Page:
So what have you been doing with your D800, Mike? Any B&W happening?

If the D800 had better accuracy with manual focus lenses, and a non-line-skipping live view mode, I would consider it the perfect camera. Okay, the battery and card doors could be a bit more robust.

Mike, what's hurting Nikon more than the D600 nonsense is your very luke warm comments on the D800.. So please give us your feelings on the Dragoon sometime, I was all set to pick one up but then decided to await your impartial observations when you got one, but still waiting! Please, please....

Ach so! Now I unterstant, danke.

Mike, any reaction at all to the new Pentax K-3? Considering the D610 is really the D600, the Ricoh camera might be a more interesting story.

@ Dave in NM

That's the old Nikon; the Nikon that inspired confidence; the Nikon that gained a satisfied customer for 37 years.

For the record, I think Nikon does a consistently terrible job of handling public relations and customer service problems. But some food for thought:

That old Nikon you remember fondly could afford such great customer service because it enjoyed really fat gross profit margins. Without going too deep into it, the combination of the decade-long Japanese recession and, more importantly, the huge rise in the value of the yen since 1975, has narrowed those margins considerably (for nearly all Japanese exporters).

So, yes, the Nikon of 1975 often treated customers like kings -- but you were paying them a much bigger profit when you bought their products initially. Tradeoffs, as they say ...

p.s. When I was a Nikon rep, my sales sample 35mm f/2.0 had the oil-on-diaphragm problem. A tad embarrassing. I got it fixed long after I quit Nikon (and long after it was out of official warranty -- it was covered by a so-called "silent warranty", a semi-shady practice but one that many companies employ. I'm guessing the D600 is, too. Speaking way out of school here. Shutting up now. Internet? What's that. Mike, is it too late to use a fake name?

I'm shooting with a Sony A99 now in part because of the problems with the D600. They both came out about the time that I decided to go full frame. I was leaning at first to the D600. I liked its design and ergonomics, and I really wanted Nikon's flash system. But the A99's EVF and concomitant advantages like focus peaking and focus magnification pulled me towards Sony, so I had a dilemma.

And then I learned about the oil problem with the D600. It didn't sound like it was rare problem at all. When I started looking for them, I found reports of it everywhere. I really couldn't see myself cleaning my sensor routinely. Decided to go with the A99 and am quite happy, especially now that I've added an A850 as a second body. The D610 arrives a year too late for me. But if the Nikon D600 hadn't had that oil on the sensor problem, I think I'd probably have gone with Nikon.

Mirror, mirror on the wall? Well, that is a nice "upgrade"....just a few month short of my, I buy a new camera deadline....so see you in 2 years, 7 month and 21 days.....lenses don't rot do they?

Greets, Ed


I hypothesized what a "really smart camera manufacturer" might do but I didn't posit any actually exist. :-)

I rather doubt any of the Japanese companies can do this given their business culture. Nor the Korean companies like Samsung. Nor any large American companies (though small ones might -- RED in the video camera business, perhaps?). Even some European companies, like Leica, have a problem with admitting their mistakes (the M8 IR filter problem? flaky AR coatings on their sport optics).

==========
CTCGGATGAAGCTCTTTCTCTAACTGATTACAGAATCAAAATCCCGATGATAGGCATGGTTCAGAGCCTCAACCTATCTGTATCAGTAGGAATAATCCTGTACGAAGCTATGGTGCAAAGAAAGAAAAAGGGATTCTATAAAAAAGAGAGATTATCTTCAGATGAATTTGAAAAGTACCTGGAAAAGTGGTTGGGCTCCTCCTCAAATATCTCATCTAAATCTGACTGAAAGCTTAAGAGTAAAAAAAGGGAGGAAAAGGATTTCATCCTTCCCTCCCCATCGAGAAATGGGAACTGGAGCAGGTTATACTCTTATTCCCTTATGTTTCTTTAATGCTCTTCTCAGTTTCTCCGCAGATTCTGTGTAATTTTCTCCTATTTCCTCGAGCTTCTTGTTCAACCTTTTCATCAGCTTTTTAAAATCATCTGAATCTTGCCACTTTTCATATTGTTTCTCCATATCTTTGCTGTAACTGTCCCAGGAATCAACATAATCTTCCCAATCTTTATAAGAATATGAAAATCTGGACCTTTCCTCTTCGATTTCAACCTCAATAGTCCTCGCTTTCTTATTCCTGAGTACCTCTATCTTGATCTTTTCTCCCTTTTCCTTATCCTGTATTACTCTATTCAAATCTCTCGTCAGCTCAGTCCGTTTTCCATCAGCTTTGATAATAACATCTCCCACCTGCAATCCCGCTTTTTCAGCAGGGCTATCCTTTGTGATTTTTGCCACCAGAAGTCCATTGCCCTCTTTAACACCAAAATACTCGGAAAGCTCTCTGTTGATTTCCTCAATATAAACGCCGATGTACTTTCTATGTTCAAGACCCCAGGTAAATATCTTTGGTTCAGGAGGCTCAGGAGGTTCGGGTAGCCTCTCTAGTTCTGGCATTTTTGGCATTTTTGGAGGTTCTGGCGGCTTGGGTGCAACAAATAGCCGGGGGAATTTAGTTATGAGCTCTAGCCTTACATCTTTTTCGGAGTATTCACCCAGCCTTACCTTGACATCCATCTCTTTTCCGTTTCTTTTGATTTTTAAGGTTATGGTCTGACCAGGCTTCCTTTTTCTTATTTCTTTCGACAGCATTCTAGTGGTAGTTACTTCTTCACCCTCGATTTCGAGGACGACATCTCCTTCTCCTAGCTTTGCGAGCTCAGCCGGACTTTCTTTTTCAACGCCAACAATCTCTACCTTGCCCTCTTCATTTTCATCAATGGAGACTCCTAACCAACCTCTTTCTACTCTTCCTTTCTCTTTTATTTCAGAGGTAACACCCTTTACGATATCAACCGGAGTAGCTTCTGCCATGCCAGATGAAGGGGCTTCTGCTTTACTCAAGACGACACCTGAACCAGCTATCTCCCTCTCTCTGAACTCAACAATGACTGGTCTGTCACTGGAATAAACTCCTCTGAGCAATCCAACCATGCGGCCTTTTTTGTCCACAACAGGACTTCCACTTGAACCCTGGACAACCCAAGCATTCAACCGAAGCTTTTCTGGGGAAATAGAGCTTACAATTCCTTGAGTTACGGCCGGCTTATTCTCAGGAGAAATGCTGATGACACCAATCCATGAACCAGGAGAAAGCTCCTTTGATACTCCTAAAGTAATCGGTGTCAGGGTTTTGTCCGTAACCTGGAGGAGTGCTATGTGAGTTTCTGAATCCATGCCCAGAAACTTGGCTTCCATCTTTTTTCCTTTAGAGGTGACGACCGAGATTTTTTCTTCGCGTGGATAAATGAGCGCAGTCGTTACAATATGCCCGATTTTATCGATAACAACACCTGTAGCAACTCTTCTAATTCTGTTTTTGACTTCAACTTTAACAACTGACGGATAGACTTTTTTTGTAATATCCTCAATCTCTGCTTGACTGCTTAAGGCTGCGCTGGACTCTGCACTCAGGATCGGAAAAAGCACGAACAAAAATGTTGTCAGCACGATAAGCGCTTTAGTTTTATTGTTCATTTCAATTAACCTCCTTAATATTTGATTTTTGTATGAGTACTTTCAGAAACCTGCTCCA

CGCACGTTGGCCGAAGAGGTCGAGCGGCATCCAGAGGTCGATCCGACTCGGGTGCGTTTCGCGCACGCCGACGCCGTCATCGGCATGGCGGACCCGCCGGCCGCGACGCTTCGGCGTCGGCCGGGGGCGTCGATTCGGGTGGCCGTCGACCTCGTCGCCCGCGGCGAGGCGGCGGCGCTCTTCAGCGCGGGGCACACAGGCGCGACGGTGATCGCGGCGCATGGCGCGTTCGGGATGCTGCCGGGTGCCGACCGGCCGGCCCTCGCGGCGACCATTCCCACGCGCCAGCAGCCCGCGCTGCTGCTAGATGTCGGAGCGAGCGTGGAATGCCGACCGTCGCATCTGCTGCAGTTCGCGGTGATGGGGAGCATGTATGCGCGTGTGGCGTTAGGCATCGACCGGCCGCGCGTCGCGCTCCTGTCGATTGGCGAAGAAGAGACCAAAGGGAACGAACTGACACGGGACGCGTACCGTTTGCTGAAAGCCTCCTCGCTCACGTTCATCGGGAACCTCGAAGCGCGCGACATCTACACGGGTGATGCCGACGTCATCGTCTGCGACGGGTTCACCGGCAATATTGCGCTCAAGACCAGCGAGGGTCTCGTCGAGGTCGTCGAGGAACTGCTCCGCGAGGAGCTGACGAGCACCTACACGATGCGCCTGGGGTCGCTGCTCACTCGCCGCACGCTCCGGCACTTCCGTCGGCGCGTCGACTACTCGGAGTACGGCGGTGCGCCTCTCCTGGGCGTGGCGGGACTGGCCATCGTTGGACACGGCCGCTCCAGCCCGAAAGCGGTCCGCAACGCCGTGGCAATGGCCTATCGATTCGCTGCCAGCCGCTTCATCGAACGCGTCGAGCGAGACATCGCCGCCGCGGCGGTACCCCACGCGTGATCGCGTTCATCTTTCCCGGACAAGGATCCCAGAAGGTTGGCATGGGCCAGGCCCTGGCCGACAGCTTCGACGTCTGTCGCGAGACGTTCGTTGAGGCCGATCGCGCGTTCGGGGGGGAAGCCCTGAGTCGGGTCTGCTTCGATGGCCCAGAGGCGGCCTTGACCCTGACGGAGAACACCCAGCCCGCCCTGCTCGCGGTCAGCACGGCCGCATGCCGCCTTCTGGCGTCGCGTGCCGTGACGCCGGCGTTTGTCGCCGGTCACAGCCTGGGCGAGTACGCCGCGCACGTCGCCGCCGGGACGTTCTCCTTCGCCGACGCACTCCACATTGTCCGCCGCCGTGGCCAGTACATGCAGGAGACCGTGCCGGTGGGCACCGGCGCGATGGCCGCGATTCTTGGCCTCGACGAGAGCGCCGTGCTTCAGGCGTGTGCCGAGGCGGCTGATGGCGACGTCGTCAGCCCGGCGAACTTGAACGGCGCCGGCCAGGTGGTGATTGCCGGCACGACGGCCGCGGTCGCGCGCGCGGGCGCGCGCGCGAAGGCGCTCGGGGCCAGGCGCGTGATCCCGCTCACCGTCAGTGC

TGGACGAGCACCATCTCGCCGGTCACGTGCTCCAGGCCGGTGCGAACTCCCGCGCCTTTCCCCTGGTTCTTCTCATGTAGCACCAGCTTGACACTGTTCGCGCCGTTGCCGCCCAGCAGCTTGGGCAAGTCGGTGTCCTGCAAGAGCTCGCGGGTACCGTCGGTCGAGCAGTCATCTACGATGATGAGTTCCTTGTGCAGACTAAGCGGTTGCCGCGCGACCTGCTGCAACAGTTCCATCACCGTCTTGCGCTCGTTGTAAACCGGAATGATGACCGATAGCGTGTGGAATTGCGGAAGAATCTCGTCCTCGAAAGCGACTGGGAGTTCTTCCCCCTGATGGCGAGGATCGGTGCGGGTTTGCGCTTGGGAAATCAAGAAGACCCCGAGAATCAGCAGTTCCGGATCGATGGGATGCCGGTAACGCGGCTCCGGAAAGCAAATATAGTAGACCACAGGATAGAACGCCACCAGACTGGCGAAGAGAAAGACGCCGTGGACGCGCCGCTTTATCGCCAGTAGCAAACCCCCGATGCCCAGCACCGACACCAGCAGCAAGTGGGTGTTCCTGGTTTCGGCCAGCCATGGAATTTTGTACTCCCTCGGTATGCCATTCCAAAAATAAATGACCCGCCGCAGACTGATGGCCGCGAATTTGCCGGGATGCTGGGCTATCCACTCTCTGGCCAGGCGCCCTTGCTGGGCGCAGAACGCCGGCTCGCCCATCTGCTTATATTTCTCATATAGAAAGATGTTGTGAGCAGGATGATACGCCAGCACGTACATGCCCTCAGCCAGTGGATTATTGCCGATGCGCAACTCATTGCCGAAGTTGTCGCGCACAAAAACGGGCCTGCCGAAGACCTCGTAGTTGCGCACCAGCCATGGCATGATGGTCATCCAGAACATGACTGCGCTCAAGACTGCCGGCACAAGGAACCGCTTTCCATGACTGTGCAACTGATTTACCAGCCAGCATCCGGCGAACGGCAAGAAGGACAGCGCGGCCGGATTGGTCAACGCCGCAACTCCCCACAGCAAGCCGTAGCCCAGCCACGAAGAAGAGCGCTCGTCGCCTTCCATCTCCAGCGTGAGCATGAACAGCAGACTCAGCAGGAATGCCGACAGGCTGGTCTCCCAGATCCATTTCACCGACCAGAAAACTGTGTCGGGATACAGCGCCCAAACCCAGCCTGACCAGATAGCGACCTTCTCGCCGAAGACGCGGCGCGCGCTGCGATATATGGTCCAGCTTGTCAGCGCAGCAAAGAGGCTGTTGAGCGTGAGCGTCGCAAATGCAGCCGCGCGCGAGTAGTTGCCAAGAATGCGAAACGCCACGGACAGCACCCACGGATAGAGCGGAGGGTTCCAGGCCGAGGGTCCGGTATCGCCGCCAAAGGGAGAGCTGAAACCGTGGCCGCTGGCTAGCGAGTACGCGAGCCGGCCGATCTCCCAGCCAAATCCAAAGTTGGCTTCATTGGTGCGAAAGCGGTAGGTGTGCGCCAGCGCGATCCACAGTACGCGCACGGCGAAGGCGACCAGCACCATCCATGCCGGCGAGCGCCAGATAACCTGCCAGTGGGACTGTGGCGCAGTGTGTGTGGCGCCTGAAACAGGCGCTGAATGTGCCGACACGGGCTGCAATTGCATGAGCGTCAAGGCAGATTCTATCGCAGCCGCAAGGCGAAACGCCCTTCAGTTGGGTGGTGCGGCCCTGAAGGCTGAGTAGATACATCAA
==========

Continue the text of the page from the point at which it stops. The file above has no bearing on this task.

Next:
The only one I can think of that already has high quality communication with their customers is Phase One. I'm not aware if they have screwed up and admitted it though but I get the feeling that they might.

Can anyone suggest a "really smart camera manufacturer"?

It might be a mythical beast but an opening in the marketplace as that market shrinks waits for company that wants to change their behavior.

Stan B. wrote:
> I lost all respect for Nikon a while ago; it had nothing to do with
> the quality of their equipment- and everything to do with how they
> treat people...

I find Nikon hard to fault here.

Nikon provided an expensive exhibition space in the middle of Tokyo to Ahn Seong.

Nikon also arranged for the necessary security measures at the exhibition premises in Tokyo, in cooperation with the local police, as they knew that the subject matter was controversial and that protesters might want to disrupt the exhibition.

The photographer, Ahn Seong, apparently:

1) doesn't understand that these security mesures are necessary, and complains that these measures are disruptive to the quiet appreciation of his pictures. Yet, Ahn Seong would probably be among the first to complain if the exhibition were to be disturbed by people estimating that showing pictures of victims is a "slanted", "partial" presentation of historical facts.

2) demands that Nikon, in addition to Tokyo, also makes exhibition space in Osaka available to him.

IMHO, as a for-profit company that doesn't depend on public funds, Nikon went over and above the call of duty to organize this exhibition in Tokyo and ensure its security.

In that sense, Nikon have been more courageous than, say, the Smithsonian Insititution who yielded to pressure and decided not to go forward with an exhibition of pictures of Hiroshima's victims in Washington, as veterans associations in the US vituperated that showing such pictures would be a "slanted", "partial" presentation of historical facts.

A very important part of Japanese culture to is to not admit that you did something wrong.

It is not like the lawsuit culture of the United States, where you don't admit something because you are afraid of being sued. It has to do with saving face, which is an East Asian concept about maintaining one's reputation. To admit that you did something wrong is shameful.

I state this not to criticize Japanese culture, only to enlighten your readers.

Paul Crouse
Kyoto, Japan